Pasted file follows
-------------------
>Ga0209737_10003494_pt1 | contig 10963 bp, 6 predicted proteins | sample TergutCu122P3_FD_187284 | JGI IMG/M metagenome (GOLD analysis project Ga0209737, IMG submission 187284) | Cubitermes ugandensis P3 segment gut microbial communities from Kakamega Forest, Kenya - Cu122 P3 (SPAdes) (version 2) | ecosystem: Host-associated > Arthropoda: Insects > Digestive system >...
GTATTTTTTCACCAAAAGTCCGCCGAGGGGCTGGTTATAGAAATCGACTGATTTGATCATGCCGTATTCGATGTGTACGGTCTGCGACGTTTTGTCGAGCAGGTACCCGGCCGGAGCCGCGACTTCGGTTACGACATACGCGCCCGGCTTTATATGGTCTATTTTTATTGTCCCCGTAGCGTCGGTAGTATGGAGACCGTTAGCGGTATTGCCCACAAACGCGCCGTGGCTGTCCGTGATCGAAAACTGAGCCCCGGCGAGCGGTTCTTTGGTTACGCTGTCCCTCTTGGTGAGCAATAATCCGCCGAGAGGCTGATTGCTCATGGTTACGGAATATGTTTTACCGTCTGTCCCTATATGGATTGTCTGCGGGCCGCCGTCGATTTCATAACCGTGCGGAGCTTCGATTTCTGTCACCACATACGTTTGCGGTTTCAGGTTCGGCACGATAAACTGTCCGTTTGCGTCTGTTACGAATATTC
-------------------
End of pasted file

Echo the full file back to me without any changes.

>Ga0209737_10003494_pt1 | contig 10963 bp, 6 predicted proteins | sample TergutCu122P3_FD_187284 | JGI IMG/M metagenome (GOLD analysis project Ga0209737, IMG submission 187284) | Cubitermes ugandensis P3 segment gut microbial communities from Kakamega Forest, Kenya - Cu122 P3 (SPAdes) (version 2) | ecosystem: Host-associated > Arthropoda: Insects > Digestive system >...
GTATTTTTTCACCAAAAGTCCGCCGAGGGGCTGGTTATAGAAATCGACTGATTTGATCATGCCGTATTCGATGTGTACGGTCTGCGACGTTTTGTCGAGCAGGTACCCGGCCGGAGCCGCGACTTCGGTTACGACATACGCGCCCGGCTTTATATGGTCTATTTTTATTGTCCCCGTAGCGTCGGTAGTATGGAGACCGTTAGCGGTATTGCCCACAAACGCGCCGTGGCTGTCCGTGATCGAAAACTGAGCCCCGGCGAGCGGTTCTTTGGTTACGCTGTCCCTCTTGGTGAGCAATAATCCGCCGAGAGGCTGATTGCTCATGGTTACGGAATATGTTTTACCGTCTGTCCCTATATGGATTGTCTGCGGGCCGCCGTCGATTTCATAACCGTGCGGAGCTTCGATTTCTGTCACCACATACGTTTGCGGTTTCAGGTTCGGCACGATAAACTGTCCGTTTGCGTCTGTTACGAATATTC